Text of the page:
Roitberg, B. D. and Boivin, G. and Vet, L.E.M. (2001) Fitness, parasitoids and biological control: an opinion. Canadian Entomologist, 133, 429-438. ISSN 0008-347X.
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Fitness, defined as the per capita rate of increase of a genotype with reference to the population carrying the associated genes, is a concept used by biologists to describe how well an individual performs in a population. Fitness: is rarely measured directly and biologists resort to proxies more easily measured but with varying connection to fitness. Size, progeny survival, and developmental rate are the most common proxies used in the literature to describe parasitoid fitness. The importance of the proxies varies between papers looking at evolutionary theories and those assessing ecological applications. The most direct measures of fitness for parasitoids are realised fecundity for females and mating ability for males, although these proxies are more difficult to measure under natural conditions. For practical purposes, measure of size, through body size or mass, is the proxy easiest to use while providing good comparative values; however, care must be taken when using a single proxy, as proxies can be affected differently by rearing conditions of the parasitoid. [KEYWORDS: LARVAL COMPETITION; QUALITY-CONTROL; CLUTCH SIZE; HOST; HYMENOPTERA; FIELD; SELECTION; WASP; SUPERPARASITISM; ICHNEUMONIDAE]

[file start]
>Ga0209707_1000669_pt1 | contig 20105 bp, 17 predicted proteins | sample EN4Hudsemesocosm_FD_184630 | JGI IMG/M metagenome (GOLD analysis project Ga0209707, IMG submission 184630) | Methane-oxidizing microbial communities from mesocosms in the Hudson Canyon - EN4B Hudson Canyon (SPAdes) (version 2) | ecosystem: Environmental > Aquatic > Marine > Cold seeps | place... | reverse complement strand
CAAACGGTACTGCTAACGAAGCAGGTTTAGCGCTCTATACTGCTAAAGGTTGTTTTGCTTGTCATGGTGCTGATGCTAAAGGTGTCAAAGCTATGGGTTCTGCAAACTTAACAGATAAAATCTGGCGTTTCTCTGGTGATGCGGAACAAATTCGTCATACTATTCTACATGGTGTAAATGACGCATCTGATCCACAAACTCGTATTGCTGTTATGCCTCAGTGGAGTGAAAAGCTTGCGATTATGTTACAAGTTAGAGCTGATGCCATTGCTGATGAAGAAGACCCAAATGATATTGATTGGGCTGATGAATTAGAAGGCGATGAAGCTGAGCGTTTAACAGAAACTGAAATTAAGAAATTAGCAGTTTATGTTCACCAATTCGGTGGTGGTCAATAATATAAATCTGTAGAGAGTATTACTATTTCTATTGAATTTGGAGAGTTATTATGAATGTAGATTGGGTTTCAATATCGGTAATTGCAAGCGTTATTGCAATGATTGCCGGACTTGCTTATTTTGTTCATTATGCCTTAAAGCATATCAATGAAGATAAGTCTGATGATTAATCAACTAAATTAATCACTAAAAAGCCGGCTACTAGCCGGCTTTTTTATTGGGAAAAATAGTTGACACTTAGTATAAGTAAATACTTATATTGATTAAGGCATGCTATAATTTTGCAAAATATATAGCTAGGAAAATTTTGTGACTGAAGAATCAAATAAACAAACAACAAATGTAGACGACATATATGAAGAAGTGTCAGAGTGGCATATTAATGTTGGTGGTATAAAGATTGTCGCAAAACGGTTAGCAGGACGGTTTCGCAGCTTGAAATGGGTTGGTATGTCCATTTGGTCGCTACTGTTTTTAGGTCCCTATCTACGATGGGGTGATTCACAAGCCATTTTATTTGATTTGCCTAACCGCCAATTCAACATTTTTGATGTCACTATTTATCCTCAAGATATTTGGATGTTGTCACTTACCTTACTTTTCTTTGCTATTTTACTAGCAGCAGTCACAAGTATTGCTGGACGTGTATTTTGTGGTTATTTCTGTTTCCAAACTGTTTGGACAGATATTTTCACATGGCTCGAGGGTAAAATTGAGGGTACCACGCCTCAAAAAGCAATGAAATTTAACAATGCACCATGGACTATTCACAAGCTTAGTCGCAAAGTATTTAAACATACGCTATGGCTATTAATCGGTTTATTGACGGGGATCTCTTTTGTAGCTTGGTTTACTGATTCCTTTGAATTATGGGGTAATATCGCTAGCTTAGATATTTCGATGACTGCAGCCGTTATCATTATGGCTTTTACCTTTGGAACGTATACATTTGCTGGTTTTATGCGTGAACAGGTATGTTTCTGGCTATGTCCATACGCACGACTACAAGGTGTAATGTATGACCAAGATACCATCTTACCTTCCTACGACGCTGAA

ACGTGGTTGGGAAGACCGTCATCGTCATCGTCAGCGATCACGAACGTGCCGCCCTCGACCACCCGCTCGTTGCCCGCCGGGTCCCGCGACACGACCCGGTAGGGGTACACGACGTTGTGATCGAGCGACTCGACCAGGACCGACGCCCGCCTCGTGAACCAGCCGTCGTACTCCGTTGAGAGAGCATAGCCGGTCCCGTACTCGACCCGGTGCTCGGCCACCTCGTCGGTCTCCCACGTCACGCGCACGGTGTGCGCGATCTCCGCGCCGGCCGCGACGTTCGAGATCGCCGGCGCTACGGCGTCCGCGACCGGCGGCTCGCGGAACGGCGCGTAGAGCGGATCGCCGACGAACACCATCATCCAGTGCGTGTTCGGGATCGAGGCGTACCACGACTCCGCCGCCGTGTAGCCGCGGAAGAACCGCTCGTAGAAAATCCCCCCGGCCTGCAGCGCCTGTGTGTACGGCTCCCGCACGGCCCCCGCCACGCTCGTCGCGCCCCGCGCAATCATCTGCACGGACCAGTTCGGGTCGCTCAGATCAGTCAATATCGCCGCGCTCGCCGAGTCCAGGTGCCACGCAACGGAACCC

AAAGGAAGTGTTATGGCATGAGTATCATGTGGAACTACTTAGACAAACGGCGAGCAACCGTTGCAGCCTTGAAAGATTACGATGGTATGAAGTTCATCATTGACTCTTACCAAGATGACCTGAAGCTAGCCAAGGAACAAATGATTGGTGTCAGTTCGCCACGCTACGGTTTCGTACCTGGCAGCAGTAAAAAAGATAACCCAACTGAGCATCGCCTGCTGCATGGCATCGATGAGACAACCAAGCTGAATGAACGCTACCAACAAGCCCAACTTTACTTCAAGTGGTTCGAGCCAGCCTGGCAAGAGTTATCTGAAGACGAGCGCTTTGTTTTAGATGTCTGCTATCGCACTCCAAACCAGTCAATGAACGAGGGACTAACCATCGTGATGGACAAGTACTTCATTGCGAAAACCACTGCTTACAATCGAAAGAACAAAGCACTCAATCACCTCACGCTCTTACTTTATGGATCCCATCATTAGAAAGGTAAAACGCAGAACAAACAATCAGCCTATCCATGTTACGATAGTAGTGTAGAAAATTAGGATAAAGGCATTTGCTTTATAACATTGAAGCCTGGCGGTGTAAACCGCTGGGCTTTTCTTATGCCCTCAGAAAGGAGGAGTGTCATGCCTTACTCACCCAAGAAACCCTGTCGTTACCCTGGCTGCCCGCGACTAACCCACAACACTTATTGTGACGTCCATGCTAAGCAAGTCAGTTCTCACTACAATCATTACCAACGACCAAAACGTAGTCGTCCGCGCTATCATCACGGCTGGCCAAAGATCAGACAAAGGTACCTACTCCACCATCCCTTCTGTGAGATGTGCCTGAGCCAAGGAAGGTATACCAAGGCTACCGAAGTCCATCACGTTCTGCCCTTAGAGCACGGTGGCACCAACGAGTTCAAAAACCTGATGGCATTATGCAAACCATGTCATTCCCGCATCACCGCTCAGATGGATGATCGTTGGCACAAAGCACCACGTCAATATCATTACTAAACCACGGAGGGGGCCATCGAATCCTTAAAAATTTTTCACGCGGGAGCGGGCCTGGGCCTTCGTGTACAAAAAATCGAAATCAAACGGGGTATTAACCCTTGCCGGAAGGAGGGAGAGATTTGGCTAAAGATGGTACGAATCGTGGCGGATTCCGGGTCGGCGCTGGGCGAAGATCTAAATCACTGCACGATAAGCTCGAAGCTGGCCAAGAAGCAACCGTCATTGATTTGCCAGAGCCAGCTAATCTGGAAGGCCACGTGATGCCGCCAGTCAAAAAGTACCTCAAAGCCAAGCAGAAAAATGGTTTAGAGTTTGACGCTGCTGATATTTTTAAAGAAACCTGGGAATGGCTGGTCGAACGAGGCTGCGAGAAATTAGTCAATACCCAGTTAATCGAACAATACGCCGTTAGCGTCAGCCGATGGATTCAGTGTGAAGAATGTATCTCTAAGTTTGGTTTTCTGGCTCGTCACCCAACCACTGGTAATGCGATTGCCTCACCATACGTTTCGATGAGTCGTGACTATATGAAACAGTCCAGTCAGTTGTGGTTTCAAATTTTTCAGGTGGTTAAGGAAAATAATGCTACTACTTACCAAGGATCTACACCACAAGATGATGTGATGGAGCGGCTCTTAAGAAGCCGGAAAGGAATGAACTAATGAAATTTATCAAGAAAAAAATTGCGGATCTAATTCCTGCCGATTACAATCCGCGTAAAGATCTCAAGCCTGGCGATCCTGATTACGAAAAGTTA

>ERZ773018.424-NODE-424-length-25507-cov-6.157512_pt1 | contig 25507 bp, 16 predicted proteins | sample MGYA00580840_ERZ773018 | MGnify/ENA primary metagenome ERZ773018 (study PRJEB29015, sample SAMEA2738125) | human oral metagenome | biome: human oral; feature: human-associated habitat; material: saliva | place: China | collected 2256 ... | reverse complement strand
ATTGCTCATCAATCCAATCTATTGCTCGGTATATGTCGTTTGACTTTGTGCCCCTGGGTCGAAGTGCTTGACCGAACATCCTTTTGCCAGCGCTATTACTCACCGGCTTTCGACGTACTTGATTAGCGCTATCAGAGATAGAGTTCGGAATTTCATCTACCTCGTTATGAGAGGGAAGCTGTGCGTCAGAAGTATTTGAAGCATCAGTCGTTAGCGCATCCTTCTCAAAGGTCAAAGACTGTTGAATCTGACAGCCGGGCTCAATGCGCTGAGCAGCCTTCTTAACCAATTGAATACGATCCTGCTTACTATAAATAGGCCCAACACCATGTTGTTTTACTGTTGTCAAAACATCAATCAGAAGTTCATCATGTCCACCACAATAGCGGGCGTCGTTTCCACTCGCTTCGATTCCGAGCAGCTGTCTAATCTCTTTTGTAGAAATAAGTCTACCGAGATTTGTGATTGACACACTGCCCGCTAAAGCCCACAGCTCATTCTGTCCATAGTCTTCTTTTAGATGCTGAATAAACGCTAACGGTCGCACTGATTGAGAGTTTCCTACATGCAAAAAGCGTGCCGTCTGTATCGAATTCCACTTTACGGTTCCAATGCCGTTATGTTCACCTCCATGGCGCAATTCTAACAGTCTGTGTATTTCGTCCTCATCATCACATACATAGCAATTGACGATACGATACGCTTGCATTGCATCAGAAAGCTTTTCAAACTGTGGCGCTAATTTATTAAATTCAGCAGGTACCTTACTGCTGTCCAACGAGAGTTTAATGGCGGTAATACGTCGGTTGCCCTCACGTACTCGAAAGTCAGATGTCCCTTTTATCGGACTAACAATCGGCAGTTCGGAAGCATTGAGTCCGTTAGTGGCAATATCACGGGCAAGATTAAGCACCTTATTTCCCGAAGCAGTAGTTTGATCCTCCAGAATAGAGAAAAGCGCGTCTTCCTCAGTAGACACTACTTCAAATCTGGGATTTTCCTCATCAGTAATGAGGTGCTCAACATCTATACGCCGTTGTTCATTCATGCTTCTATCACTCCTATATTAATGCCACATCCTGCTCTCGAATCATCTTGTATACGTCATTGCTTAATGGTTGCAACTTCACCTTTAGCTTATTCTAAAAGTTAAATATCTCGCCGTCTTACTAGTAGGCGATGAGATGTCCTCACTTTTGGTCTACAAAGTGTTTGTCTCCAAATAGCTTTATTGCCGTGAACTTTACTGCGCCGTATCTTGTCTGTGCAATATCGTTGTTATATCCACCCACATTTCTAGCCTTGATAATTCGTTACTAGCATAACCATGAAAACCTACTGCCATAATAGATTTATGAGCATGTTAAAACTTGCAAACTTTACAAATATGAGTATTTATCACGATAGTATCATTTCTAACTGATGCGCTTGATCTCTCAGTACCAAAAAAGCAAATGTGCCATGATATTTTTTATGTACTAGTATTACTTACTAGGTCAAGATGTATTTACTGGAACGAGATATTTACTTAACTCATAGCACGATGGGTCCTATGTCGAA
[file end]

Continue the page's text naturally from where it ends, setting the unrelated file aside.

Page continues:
|Institutes:||Nederlands Instituut voor Ecologie (NIOO)|
|Deposited On:||24 Nov 2011 01:00|
|Last Modified:||24 Apr 2012 16:36|
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